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What You Need to Know about 941 Employee Taxes

written by: •edited by: Michele McDonough•updated: 5/13/2010

When it comes to running a business and hiring staff, what you need to know about 941 employee taxes could make or break your business. Falling behind or failing to pay 941 employee taxes will bring penalties and interest that are higher than what you originally owed to the IRS for those 941 taxes.

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    What are 941 Employee Taxes?

    When opening or obtaining an existing business, entrepreneurial, legal, and tax issues include 941 employee taxes. As a new business owner with employees, you may ask yourself, what type of taxes do you pay when running a business? When running a business, each time you pay an employee, the Internal Revenue Service (or, IRS) requires that you withhold social security and Medicare taxes. The rate for social security tax is 6.2%. The rate for Medicare taxes is 1.45%. These percentages are taxed on every employee's gross pay, not the net pay or adjusted gross pay. Adjusted gross pay is where employees have tax breaks from medical and dental benefit premiums or a 401(k) deduction. It is, however, acceptable to deduct federal, state, or local taxes from an employee's adjusted gross pay.

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    IRS by Alykat 

    Now that you've withheld the 6.2% and the 1.45% from your employee's gross pay, what do you do with those dollars? Depending upon the size of your business, you must file and pay the taxes you withheld using the IRS 8019 Federal Deposit Coupon. If you applied for a federal tax identification number when you started your business, the IRS automatically mails you these coupons. Find out more about 941 Federal Deposit Coupons by visiting the IRS website.

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    The 941 Employer Responsibility

    The social security and Medicare taxes you withheld from each of your employees must be matched by you. For example, if the total amount of social security and Medicare taxes for any given pay period are $200, you must add $200 to that amount for a total of $400 to be deposited with the 8019 Federal Deposit Coupon. Federal taxes you withhold from your employees do not have to be doubled by the employer but are still listed on the 8019 deposit coupon. Once you have calculated the federal tax withheld, the employee's share of social security and Medicare tax withheld, and the employer's portion of the social security and Medicare tax withheld, you can fill out your coupon and write a business check to pay these taxes.

    All 941 tax payments must be made at the bank where you have an account that you pay your employees from. The check is made payable to the bank and attached to the 8019 Federal Deposit Coupon and given to the teller at your bank. It is important to note that the IRS requires the 8019 Federal Deposit Coupon be filled out in pencil and void of ink or pen marks. Deposits are due depending upon whether you are on a semiweekly deposit schedule or a monthly deposit schedule. The semiweekly requirement applies to employers who pay their employees more than one a month. These employer's are required to deposit their 941 taxes three business days after the pay period. For monthly depositors, you must deposit the prior month's 941 taxes by the fifteen of the following month.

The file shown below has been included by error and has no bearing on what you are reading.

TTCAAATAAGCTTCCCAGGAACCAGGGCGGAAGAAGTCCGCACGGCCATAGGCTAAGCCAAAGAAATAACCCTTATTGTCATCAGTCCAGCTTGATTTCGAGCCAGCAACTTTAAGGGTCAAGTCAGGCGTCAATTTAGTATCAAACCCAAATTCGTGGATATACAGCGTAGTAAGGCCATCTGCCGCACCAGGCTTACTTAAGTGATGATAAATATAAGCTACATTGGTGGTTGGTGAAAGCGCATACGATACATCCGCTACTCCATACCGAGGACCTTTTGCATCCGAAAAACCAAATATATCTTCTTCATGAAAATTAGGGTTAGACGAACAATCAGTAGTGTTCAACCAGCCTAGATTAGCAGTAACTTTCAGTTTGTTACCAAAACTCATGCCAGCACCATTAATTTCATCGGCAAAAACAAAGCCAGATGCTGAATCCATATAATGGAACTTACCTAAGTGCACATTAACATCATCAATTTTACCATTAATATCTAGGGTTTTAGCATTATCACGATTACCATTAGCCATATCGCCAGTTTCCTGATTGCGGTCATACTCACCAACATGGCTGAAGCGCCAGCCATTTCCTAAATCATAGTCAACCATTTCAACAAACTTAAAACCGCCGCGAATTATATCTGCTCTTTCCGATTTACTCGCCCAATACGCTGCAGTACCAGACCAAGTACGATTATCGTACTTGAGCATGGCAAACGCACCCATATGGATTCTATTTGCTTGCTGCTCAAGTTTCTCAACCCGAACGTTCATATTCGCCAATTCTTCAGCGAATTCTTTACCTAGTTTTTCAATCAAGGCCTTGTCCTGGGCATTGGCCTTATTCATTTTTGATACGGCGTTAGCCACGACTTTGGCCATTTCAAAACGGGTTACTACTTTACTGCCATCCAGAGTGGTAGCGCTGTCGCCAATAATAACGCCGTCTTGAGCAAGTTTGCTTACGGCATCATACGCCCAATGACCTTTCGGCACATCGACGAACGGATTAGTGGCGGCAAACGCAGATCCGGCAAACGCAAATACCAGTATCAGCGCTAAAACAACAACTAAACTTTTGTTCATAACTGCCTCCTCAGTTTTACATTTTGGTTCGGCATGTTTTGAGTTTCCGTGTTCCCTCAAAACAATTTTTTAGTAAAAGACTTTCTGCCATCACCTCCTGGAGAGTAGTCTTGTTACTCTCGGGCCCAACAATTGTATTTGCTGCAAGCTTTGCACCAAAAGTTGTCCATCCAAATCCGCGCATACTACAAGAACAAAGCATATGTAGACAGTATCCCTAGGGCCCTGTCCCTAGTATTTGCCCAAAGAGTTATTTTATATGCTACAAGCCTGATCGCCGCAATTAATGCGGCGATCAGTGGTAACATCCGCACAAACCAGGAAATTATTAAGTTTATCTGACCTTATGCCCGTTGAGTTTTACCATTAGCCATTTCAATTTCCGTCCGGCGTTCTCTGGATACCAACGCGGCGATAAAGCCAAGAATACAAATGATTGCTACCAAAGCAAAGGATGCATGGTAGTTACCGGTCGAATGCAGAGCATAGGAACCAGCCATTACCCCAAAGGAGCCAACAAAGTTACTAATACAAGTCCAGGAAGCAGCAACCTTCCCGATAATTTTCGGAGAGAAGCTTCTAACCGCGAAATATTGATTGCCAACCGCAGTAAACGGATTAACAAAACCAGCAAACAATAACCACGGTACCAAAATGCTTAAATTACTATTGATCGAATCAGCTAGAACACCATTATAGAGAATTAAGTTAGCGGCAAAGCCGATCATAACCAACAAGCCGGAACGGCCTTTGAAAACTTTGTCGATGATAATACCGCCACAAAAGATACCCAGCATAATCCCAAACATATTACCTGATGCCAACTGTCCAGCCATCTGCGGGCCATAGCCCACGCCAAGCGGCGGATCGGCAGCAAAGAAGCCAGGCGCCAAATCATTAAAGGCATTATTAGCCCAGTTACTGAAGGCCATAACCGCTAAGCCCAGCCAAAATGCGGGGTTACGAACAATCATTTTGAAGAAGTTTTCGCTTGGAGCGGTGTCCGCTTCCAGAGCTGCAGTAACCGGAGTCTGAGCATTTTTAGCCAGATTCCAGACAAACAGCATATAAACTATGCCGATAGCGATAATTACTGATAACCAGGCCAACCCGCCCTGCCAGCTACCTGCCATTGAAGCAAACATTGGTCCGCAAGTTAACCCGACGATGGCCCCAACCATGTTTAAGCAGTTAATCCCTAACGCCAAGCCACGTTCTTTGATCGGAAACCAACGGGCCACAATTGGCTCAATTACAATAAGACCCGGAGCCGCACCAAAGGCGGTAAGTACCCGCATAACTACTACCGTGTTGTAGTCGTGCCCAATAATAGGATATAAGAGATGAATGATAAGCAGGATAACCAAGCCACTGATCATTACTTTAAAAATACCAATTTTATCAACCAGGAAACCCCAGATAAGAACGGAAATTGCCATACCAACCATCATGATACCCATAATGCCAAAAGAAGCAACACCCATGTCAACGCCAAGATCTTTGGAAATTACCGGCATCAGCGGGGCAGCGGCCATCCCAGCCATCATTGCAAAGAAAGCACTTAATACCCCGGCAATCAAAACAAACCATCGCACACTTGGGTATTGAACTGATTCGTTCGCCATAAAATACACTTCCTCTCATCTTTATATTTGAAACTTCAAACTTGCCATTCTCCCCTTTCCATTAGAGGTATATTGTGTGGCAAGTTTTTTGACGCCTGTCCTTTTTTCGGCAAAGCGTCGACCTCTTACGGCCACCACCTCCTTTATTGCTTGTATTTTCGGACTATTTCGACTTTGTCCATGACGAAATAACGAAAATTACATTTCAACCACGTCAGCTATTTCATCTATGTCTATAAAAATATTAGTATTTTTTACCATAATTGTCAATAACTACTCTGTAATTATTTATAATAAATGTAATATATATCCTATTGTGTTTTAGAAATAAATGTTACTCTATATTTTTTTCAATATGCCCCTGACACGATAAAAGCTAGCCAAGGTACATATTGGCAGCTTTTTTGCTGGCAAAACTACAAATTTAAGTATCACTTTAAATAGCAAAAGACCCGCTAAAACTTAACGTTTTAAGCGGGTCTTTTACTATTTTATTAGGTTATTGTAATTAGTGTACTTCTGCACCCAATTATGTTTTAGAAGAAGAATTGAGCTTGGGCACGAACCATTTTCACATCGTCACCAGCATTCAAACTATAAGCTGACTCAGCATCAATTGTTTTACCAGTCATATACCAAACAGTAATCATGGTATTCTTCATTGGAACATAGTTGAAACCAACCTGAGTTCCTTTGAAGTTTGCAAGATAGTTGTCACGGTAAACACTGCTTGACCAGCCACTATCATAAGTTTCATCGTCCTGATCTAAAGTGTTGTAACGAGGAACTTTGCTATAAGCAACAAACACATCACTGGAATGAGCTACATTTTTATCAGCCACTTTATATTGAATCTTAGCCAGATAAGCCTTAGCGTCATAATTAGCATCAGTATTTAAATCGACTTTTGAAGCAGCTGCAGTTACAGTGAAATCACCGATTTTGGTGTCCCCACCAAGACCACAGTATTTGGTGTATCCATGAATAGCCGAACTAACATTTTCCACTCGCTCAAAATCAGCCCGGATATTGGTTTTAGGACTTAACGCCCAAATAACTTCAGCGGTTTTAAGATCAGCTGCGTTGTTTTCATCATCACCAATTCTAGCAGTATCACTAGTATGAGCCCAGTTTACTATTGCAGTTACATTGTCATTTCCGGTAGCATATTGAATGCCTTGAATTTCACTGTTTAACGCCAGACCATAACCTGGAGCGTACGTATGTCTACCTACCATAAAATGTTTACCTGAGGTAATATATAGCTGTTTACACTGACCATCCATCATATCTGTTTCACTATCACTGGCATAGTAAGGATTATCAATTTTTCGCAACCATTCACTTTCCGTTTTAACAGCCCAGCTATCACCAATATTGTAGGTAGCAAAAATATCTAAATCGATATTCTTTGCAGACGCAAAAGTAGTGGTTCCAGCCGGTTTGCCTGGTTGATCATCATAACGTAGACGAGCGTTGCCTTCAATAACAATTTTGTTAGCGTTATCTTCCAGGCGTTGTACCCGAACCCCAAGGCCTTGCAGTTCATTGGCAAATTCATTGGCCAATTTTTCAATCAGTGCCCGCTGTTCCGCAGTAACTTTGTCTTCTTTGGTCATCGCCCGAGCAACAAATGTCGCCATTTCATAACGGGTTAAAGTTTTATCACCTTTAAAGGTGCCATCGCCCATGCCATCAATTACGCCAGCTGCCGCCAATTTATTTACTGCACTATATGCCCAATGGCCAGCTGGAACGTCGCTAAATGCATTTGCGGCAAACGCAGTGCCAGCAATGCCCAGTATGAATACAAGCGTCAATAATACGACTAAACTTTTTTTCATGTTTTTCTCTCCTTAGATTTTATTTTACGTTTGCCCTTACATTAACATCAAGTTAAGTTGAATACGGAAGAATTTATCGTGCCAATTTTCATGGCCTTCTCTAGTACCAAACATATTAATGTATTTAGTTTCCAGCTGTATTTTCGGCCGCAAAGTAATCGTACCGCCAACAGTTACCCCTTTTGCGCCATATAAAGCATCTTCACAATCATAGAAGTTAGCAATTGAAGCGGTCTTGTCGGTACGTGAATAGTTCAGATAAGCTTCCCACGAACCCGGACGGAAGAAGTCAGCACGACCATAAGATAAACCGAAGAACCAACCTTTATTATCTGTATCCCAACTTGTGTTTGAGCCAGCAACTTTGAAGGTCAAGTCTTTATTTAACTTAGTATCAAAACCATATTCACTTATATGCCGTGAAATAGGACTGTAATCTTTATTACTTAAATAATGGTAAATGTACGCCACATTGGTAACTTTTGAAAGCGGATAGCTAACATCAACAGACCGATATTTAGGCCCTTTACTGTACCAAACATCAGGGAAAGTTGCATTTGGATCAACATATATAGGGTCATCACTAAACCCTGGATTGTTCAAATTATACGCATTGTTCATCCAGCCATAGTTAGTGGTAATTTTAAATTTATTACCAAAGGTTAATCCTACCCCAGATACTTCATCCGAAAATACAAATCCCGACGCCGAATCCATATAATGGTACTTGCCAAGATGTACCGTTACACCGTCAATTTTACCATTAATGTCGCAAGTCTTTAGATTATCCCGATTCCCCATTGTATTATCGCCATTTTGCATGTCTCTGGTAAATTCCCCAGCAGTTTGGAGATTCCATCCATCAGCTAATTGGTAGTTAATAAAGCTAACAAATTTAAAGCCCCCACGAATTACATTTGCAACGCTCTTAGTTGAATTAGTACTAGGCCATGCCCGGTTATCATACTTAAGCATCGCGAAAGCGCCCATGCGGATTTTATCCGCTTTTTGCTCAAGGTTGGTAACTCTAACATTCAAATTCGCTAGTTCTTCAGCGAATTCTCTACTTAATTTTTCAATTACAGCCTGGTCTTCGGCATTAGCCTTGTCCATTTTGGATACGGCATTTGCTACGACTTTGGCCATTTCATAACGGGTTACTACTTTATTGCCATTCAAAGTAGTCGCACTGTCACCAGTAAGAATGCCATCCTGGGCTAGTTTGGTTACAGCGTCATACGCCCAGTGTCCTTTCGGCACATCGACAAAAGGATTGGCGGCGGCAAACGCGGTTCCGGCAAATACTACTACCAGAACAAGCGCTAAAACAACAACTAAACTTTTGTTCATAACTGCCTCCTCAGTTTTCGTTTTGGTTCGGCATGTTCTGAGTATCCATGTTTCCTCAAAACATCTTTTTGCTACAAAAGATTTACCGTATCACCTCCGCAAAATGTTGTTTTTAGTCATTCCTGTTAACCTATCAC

You can also sign up for electronic filing and payment with the IRS. Visit the IRS website to find out how. Lastly, once an employee has earned a gross pay total of $106,800, you no longer have to withhold social security tax but there is no wage limit for Medicare taxes.

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    What If I Don't Pay My 941 Employee Taxes?

    Failure to deposit your employee's federal tax, their social security and Medicare tax, and your matched portion of the social security and Medicare tax can result in high penalties and interest. Say you had a 941 deposit for a given pay period where the federal tax withheld was $100, the social security and Medicare taxes were $200 and your employer portion was $200; bringing the total amount of the deposit due to $500.

    The IRS applies high penalties and interest that accrues weekly and monthly and can be as high as 10% for penalties per week and 25% for interest per week. By doing the math, you can pretty much figure out how far in debt your business can get by failing to pay your 941 employee taxes.

    Finally, all employers must file a 941 Quarterly Wage Report form showing all wages paid and 941 taxes deposited. If you have paid on time and the correct sum, the amount you will owe quarterly should be zero. For more information on how to correctly withhold and file 941 employee taxes, read the IRS Circular E, Publication 15 or call the Internal Revenue Office or your accountant and ask for help. Remember, if you have to close your business or file bankruptcy, 941 taxes are never forgiven. You will be responsible for the entire amount until paid in full.

    When running a business, it is important to pay attention to entrepreneurial, legal, and tax issues, especially when it comes to what type of taxes you have to pay.